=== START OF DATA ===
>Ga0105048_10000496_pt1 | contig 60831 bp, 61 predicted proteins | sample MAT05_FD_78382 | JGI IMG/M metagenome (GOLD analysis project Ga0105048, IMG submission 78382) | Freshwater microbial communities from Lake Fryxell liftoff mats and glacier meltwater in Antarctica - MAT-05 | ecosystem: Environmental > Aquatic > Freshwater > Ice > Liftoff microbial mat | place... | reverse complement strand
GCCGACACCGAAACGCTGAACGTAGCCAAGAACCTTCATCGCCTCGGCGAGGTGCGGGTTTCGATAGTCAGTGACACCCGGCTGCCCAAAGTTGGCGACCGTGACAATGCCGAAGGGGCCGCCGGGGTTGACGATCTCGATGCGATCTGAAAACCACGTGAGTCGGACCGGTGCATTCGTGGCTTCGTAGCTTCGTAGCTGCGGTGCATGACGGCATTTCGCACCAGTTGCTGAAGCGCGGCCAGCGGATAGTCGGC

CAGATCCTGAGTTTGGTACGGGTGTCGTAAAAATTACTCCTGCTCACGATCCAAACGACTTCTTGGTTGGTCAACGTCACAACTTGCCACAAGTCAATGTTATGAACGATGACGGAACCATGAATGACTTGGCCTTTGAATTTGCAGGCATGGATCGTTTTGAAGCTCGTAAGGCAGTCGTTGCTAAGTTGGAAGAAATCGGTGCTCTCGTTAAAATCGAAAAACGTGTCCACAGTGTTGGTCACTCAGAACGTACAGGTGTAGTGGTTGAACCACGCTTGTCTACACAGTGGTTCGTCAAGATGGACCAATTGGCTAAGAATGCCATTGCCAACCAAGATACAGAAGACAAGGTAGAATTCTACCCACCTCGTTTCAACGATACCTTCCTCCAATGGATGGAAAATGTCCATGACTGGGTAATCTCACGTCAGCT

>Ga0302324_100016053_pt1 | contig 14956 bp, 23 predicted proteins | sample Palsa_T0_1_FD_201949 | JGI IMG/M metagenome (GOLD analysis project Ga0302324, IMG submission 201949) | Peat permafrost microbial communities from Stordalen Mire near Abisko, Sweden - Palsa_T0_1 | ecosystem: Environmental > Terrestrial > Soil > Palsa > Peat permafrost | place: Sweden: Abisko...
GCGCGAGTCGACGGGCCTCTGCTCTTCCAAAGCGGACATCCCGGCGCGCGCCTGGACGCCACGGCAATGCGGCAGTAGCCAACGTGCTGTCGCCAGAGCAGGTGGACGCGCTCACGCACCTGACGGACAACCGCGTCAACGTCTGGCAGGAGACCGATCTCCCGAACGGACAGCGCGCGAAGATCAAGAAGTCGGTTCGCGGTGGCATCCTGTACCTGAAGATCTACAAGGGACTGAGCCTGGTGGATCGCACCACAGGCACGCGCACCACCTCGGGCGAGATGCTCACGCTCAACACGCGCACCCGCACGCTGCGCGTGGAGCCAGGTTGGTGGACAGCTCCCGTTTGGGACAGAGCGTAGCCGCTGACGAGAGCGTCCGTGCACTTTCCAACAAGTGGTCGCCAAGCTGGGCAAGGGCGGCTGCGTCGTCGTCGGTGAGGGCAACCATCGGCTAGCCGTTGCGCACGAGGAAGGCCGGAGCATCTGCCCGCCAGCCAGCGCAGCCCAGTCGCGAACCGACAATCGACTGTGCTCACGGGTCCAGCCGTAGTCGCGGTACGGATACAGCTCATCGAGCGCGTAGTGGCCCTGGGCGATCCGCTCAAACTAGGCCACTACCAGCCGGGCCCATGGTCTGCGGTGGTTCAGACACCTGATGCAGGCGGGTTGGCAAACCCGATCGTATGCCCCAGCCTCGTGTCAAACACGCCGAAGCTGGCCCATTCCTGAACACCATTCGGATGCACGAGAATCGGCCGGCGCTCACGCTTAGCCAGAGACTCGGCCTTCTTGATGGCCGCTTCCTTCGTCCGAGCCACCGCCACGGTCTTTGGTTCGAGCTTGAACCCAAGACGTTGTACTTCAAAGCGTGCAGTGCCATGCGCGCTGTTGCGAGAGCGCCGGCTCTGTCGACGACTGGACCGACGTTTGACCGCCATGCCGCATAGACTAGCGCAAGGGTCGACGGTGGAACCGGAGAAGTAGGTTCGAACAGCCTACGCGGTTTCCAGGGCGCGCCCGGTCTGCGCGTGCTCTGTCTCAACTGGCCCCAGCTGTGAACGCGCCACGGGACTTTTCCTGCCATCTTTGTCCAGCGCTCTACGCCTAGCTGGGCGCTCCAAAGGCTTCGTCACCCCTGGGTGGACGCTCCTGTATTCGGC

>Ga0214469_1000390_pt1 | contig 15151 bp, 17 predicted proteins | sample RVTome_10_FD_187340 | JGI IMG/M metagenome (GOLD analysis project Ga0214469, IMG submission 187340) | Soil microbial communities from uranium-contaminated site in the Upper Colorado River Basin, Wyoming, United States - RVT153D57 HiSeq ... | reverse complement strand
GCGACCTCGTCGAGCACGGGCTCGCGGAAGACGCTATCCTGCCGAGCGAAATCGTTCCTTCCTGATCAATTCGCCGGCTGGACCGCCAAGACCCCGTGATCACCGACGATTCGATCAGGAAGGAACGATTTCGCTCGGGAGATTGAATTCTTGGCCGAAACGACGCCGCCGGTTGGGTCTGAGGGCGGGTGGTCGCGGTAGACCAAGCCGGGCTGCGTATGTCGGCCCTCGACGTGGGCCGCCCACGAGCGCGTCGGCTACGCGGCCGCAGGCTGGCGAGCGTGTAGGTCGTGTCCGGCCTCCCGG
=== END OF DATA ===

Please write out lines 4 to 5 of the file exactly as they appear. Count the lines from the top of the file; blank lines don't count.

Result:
>Ga0302324_100016053_pt1 | contig 14956 bp, 23 predicted proteins | sample Palsa_T0_1_FD_201949 | JGI IMG/M metagenome (GOLD analysis project Ga0302324, IMG submission 201949) | Peat permafrost microbial communities from Stordalen Mire near Abisko, Sweden - Palsa_T0_1 | ecosystem: Environmental > Terrestrial > Soil > Palsa > Peat permafrost | place: Sweden: Abisko...
GCGCGAGTCGACGGGCCTCTGCTCTTCCAAAGCGGACATCCCGGCGCGCGCCTGGACGCCACGGCAATGCGGCAGTAGCCAACGTGCTGTCGCCAGAGCAGGTGGACGCGCTCACGCACCTGACGGACAACCGCGTCAACGTCTGGCAGGAGACCGATCTCCCGAACGGACAGCGCGCGAAGATCAAGAAGTCGGTTCGCGGTGGCATCCTGTACCTGAAGATCTACAAGGGACTGAGCCTGGTGGATCGCACCACAGGCACGCGCACCACCTCGGGCGAGATGCTCACGCTCAACACGCGCACCCGCACGCTGCGCGTGGAGCCAGGTTGGTGGACAGCTCCCGTTTGGGACAGAGCGTAGCCGCTGACGAGAGCGTCCGTGCACTTTCCAACAAGTGGTCGCCAAGCTGGGCAAGGGCGGCTGCGTCGTCGTCGGTGAGGGCAACCATCGGCTAGCCGTTGCGCACGAGGAAGGCCGGAGCATCTGCCCGCCAGCCAGCGCAGCCCAGTCGCGAACCGACAATCGACTGTGCTCACGGGTCCAGCCGTAGTCGCGGTACGGATACAGCTCATCGAGCGCGTAGTGGCCCTGGGCGATCCGCTCAAACTAGGCCACTACCAGCCGGGCCCATGGTCTGCGGTGGTTCAGACACCTGATGCAGGCGGGTTGGCAAACCCGATCGTATGCCCCAGCCTCGTGTCAAACACGCCGAAGCTGGCCCATTCCTGAACACCATTCGGATGCACGAGAATCGGCCGGCGCTCACGCTTAGCCAGAGACTCGGCCTTCTTGATGGCCGCTTCCTTCGTCCGAGCCACCGCCACGGTCTTTGGTTCGAGCTTGAACCCAAGACGTTGTACTTCAAAGCGTGCAGTGCCATGCGCGCTGTTGCGAGAGCGCCGGCTCTGTCGACGACTGGACCGACGTTTGACCGCCATGCCGCATAGACTAGCGCAAGGGTCGACGGTGGAACCGGAGAAGTAGGTTCGAACAGCCTACGCGGTTTCCAGGGCGCGCCCGGTCTGCGCGTGCTCTGTCTCAACTGGCCCCAGCTGTGAACGCGCCACGGGACTTTTCCTGCCATCTTTGTCCAGCGCTCTACGCCTAGCTGGGCGCTCCAAAGGCTTCGTCACCCCTGGGTGGACGCTCCTGTATTCGGC